This group will be better in 2013. Will it improve enough to make September interesting? That’s a question that they’ll have to answer. They should be operating with a greater margin for error after pitching for the second-worst offense in terms of run scoring in the American League last season. The Indians entered the fifth inning trailing on the scoreboard in 86 of their 162 games. They were 13-73 in those games. They were 44-10 when they had a lead entering the fifth inning. When the Indians got a good start, they won more often than not. The problem was that they didn’t get many good starts.

It’s not easy to pitch knowing that if you give up four runs, your team will lose. The Indians were 19-83 last season when they allowed four or more runs. Adding extra pressure by never pitching with a lead or knowing that one mistake will cost your team the game is extremely difficult and a lot to ask of a starting staff. Add in that the Indians had the third-youngest pitching staff in baseball and, by the end of the season, the starters’ ages were 27, 28, 24, 24, and 26. Add in that Indians pitchers had a terrible defense behind them, one that allowed 79 unearned runs and countless other runs by a lack of range or other miscues that weren’t counted as errors.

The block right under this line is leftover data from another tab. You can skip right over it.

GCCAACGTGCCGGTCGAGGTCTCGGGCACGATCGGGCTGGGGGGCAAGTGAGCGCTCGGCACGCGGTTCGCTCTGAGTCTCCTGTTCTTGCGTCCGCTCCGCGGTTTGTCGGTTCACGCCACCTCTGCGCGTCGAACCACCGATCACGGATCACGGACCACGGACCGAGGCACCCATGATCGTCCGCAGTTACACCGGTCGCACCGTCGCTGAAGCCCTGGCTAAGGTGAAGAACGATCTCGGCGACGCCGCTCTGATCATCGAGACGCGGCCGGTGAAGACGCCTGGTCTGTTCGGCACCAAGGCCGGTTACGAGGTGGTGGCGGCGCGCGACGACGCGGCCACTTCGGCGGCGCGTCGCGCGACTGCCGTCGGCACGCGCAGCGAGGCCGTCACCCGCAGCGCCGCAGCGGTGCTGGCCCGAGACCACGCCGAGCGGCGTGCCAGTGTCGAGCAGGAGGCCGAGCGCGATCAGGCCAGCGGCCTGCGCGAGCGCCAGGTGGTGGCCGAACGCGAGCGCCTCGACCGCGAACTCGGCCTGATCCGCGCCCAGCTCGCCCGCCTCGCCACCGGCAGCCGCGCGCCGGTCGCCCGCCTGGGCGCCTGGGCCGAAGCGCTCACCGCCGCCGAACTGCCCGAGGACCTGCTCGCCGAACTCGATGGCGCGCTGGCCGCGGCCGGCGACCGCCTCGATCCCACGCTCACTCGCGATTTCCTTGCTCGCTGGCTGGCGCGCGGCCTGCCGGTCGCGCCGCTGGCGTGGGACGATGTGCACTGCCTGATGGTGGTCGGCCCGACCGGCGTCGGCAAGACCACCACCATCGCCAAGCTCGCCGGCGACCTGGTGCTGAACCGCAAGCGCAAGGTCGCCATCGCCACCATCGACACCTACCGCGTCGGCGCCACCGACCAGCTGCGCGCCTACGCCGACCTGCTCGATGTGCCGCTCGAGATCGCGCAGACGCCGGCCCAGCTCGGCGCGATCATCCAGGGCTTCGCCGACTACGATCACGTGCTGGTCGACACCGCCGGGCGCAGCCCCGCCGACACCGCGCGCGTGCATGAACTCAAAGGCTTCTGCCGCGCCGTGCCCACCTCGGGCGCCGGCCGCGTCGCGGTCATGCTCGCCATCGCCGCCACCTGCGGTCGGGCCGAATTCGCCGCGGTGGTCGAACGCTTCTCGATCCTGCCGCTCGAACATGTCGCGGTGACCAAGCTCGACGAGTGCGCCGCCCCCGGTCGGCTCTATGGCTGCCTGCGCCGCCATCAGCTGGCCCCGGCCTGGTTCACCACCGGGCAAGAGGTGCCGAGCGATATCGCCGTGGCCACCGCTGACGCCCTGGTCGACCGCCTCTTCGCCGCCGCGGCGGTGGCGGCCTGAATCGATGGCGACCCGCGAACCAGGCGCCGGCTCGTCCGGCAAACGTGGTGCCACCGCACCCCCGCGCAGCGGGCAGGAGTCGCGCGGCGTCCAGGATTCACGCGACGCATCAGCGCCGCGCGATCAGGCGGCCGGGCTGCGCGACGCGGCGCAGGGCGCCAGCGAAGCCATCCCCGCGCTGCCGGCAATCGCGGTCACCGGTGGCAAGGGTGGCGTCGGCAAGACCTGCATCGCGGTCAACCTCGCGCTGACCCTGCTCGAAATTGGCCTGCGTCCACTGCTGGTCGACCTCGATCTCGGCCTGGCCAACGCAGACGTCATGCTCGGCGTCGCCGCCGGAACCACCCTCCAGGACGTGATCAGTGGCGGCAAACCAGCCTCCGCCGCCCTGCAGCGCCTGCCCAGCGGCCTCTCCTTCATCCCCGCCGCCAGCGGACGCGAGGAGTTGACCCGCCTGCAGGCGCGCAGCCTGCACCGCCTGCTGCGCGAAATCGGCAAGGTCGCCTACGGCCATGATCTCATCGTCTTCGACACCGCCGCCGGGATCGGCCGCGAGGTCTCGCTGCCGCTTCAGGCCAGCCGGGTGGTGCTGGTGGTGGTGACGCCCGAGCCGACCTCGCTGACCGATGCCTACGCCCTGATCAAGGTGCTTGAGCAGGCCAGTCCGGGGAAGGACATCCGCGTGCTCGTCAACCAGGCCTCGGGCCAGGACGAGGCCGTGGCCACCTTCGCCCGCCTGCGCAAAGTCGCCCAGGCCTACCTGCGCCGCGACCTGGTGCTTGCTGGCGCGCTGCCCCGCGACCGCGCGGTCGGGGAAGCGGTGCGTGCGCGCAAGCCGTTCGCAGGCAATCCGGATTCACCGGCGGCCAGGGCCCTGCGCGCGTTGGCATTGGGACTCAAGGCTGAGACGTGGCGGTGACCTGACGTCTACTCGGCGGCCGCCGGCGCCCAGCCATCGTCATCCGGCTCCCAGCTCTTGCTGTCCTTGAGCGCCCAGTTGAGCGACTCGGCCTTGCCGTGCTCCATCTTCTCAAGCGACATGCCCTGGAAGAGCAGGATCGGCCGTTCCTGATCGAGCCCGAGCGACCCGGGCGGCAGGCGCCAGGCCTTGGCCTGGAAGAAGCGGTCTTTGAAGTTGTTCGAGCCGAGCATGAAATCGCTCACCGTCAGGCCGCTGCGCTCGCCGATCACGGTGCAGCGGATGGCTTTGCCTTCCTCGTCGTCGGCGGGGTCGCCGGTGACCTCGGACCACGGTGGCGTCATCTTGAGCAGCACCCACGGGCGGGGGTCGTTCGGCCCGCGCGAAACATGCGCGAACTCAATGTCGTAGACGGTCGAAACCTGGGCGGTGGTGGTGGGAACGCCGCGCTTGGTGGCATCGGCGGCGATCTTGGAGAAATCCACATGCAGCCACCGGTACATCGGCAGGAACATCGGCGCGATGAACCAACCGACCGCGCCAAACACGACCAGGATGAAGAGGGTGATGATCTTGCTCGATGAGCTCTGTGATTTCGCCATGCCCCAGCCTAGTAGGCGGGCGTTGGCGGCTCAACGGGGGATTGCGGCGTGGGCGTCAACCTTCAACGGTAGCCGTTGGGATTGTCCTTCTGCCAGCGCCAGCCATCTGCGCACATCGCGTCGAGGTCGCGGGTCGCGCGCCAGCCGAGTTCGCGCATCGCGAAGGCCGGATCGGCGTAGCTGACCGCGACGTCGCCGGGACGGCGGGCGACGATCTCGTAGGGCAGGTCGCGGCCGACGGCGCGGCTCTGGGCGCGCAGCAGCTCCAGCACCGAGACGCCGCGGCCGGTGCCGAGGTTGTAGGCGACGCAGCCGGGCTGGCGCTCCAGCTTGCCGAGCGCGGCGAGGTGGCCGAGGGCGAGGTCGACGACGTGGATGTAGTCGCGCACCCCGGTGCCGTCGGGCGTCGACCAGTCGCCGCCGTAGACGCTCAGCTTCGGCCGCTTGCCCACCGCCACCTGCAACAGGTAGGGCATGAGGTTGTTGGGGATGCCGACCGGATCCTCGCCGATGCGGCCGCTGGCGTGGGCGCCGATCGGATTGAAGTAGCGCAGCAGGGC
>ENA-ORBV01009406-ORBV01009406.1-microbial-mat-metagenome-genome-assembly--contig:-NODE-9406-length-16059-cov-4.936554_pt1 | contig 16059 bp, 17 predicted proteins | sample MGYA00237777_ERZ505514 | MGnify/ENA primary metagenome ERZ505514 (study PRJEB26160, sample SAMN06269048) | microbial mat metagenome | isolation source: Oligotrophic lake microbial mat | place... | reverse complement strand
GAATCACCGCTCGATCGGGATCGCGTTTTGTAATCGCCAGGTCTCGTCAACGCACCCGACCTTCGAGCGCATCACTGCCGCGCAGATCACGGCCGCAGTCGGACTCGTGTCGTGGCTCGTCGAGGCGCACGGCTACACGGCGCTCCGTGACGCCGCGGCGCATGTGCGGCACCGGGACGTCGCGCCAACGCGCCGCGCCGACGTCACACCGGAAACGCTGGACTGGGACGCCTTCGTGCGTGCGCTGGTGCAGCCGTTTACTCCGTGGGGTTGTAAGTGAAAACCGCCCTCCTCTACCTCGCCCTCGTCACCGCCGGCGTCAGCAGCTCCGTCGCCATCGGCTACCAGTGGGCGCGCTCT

I’ve painted a nice picture, haven’t I? How could I possibly be optimistic about this group? I’ll admit that it’s not easy. I don’t think I can put enough lipstick on this pig to make it pretty, but there’s a chance that the Indians rotation could at least be around league average, which could give them a shot at October. There are some positive trends to focus on. The guys that won’t pitch for the Indians this season didn’t give them anything of value last season and the guys who will see an increased role should be an upgrade over those pitchers.